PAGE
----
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District signals operating again

Update 5:55p.m.: Most of the traffic lights are functioning normally, according to DDOT, after it reset their electrical circuit.

Update 4:55p.m.: Eight traffic lights remain out, mostly in the northwest quadrant. DDOT spokesman John Lisle says the department doesn't yet know what caused traffic lights to go out at more than a dozen intersections at about 3:30 this afternon, but that the situation is "fairly frequent" and should be rectified by the end of the day.

No accidents as a result of the flashing lights have been reported so far, according to Lisle. DDOT is working with city police to deploy police officers, traffic controller officers and temporary stop signs to the busiest intersections to help direct traffic, he said.

DDOT is warning motorists to proceed with caution and wait for their turn. "If you come to an intersection that's normally controlled by a light and it's flashing, the thing to do is treat it as a four-way stop," Lisle said.

--Stephanie Lee

Update 4:40p.m.: More than a dozen DC intersections have malfunctioning traffic signals heading into the evening commute. Police or traffic officials will be present at some to help guide traffic; others with flashing signals will need to be treated as four-way stops, even when driving along a major thoroughfare, and commuters should expect to encounter delays near the intersections, officials said.

The outages affect multiple parts of the city, including the Capitol Hill, Benning Road and Connecticut Ave. areas. According the DDOT, the intersections are:

Benning Rd and 34th street NE
Benning Rd and Anacostia NE
Benning Rd and 17th street NE
10th and H street NE
6th and Maryland Ave NE
6th and Constitution Ave NE
15th and C street NE
7th and N street NW
13th and Florida Ave NW
21st and Conn. Ave NW
16th street and Upshur st NW
24th and Pennsylvania Ave NW

Original post: More than a dozen traffic signals at intersections across the city are flashing, rather than controlling traffic, due to a system error, the District's Department of Transportation reports.

The contractor responsible for the traffic lights has been notified, but in the meantime, be on the lookout, and remember to treat those lights as four-way stops.

By Luke Rosiak  | June 9, 2010; 4:06 PM ET
Categories:  Advisories, Commuting, Driving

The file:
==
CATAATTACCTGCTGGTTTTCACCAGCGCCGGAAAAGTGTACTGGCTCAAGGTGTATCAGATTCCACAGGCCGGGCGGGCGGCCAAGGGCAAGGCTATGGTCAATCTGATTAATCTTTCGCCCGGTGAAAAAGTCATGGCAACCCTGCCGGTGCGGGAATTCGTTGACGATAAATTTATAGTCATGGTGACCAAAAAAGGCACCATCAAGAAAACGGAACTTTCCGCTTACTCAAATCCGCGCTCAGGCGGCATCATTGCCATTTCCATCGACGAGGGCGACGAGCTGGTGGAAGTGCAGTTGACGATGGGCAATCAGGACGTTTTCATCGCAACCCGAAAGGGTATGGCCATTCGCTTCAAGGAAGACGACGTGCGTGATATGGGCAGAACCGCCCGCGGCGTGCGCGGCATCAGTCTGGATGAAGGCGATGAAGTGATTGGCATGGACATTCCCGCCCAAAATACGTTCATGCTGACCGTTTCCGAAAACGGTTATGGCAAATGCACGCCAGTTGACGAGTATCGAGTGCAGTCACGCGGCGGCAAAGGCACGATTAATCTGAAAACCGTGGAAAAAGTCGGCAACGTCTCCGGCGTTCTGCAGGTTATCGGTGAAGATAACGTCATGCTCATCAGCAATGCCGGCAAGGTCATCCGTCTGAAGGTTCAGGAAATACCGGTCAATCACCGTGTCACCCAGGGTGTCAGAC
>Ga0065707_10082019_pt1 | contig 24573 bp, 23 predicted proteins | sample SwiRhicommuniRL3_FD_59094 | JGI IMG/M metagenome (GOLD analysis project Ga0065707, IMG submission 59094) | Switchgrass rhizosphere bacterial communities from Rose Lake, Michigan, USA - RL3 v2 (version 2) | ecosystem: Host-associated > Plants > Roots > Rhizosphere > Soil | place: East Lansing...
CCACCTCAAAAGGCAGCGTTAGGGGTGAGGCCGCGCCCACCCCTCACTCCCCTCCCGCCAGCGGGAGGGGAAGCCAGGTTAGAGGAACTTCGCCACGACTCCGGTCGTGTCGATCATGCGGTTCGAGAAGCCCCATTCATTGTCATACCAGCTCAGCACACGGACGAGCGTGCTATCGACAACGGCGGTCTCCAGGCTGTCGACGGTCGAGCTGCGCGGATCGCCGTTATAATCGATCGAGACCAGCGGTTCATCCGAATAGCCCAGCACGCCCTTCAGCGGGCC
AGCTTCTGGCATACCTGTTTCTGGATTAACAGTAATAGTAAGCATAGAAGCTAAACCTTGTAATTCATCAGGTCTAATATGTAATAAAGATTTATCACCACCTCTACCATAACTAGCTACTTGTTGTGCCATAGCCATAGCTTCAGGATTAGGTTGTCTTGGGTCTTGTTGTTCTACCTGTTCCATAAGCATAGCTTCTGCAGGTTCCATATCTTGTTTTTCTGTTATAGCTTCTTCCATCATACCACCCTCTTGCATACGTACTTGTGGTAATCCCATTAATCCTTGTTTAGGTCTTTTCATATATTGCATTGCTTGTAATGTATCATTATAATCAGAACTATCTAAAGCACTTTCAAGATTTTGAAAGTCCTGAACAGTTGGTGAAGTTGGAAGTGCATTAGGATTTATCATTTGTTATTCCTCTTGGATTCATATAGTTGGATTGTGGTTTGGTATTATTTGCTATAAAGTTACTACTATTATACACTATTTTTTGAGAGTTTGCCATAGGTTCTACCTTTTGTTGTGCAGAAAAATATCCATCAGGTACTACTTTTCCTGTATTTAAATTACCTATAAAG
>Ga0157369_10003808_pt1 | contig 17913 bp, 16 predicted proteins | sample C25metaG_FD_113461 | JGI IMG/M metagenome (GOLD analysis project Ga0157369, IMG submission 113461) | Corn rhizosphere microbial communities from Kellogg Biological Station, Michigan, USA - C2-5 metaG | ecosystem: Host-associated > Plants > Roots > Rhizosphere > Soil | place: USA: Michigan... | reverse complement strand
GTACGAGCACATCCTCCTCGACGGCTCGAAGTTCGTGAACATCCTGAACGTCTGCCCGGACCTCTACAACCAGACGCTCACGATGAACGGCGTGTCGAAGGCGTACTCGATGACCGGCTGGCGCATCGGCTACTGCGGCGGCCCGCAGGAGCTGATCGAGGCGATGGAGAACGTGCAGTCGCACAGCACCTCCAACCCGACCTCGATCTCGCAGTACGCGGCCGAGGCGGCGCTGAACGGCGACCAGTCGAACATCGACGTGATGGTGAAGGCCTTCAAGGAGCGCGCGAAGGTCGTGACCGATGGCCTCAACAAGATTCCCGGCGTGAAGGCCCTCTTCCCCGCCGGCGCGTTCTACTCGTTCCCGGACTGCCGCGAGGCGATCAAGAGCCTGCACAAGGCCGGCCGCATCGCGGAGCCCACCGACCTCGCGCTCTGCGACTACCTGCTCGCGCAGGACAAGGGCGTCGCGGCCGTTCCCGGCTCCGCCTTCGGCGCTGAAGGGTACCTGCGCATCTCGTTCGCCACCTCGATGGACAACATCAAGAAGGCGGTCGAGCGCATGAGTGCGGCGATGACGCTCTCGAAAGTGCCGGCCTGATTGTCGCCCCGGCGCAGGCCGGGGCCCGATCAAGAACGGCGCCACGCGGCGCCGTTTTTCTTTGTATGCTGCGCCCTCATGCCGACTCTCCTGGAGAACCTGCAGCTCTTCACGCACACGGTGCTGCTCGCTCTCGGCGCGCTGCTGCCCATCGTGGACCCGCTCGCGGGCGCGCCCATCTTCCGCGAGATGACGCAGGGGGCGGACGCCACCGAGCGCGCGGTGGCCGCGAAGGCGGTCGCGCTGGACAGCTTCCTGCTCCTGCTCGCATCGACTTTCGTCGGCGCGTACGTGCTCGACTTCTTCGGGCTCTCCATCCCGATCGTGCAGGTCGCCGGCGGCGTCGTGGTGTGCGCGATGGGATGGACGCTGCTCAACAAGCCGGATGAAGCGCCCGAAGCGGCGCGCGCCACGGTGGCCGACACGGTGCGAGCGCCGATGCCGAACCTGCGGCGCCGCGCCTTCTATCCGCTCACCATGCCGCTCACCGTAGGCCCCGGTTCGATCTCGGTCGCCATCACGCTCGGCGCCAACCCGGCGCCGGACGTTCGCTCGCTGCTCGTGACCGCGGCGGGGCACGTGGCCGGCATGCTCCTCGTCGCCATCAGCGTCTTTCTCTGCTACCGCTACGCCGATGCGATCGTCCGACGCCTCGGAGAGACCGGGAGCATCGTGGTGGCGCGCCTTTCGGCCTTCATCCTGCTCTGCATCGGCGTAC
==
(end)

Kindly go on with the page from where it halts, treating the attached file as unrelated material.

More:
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Comments

The Post home page is _still_ linking to the old Get There blog.

Posted by: coryanderx | June 9, 2010 4:18 PM | Report abuse

Hi, coranderx. We have several different versions of the page, and can't seem to locate what you are referring to. Would you send me a link to the page you see or a screenshot? My e-mail address is boldenm@washpost.com.

Thanks. We'll try to get this fixed ASAP.

Michael Bolden
Development &
Transportation Editor

Posted by: Michael Bolden | June 9, 2010 4:39 PM | Report abuse

Update: We have discovered the page that has the linking problem and are correcting that.

Thanks for the heads up.

Michael Bolden
Development &
Transportation Editor

Posted by: Michael Bolden | June 9, 2010 4:49 PM | Report abuse

Since when does someone treat a blinking yellow as a four-way stop? The only time a signal is supposed to be treated as a four-way stop is when there are *no* lights on, blinking or not, or there are police directing traffic at the intersection.

If this region had some good sense and switched its signals to blinkers at night (instead of running them through all the phases where there's no traffic on the roads), people would know what to do when lights blink instead of phase.

Posted by: dc-nater | June 9, 2010 4:57 PM | Report abuse

The lights were also out this morning at Connecticut and L NW...(about 9am).

Posted by: ajbouche | June 9, 2010 5:29 PM | Report abuse

You report (and DDOT repeats the mistake) that flashing traffic lights should be treated as four way stops. This is inaccurate and telling people to do so could end up getting someone injured or killed. A flashing yellow means proceed with caution (with normal yielding for turns and pedestrians) where a flashing red means stop and proceed when it is clear (essentially normal stop sign behavior).

This is true in Virginia and the District (as well as most states). For verification, see:
District 2103.6 and 2103.7
Virginia Code ยง 46.2-833

Posted by: gmubrian | June 9, 2010 5:39 PM | Report abuse

The comments to this entry are closed.

 
 
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